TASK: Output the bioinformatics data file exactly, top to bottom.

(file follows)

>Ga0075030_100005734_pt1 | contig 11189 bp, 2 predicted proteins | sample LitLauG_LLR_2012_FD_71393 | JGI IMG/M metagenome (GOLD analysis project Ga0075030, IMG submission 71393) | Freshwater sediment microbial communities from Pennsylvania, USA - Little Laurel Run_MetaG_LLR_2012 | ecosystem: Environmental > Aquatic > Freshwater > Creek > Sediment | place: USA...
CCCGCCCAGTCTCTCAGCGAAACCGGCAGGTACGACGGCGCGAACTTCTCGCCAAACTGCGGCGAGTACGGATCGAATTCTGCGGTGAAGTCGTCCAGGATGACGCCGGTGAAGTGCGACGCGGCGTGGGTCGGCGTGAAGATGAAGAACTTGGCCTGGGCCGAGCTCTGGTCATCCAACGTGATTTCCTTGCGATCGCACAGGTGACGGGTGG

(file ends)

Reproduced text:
>Ga0075030_100005734_pt1 | contig 11189 bp, 2 predicted proteins | sample LitLauG_LLR_2012_FD_71393 | JGI IMG/M metagenome (GOLD analysis project Ga0075030, IMG submission 71393) | Freshwater sediment microbial communities from Pennsylvania, USA - Little Laurel Run_MetaG_LLR_2012 | ecosystem: Environmental > Aquatic > Freshwater > Creek > Sediment | place: USA...
CCCGCCCAGTCTCTCAGCGAAACCGGCAGGTACGACGGCGCGAACTTCTCGCCAAACTGCGGCGAGTACGGATCGAATTCTGCGGTGAAGTCGTCCAGGATGACGCCGGTGAAGTGCGACGCGGCGTGGGTCGGCGTGAAGATGAAGAACTTGGCCTGGGCCGAGCTCTGGTCATCCAACGTGATTTCCTTGCGATCGCACAGGTGACGGGTGG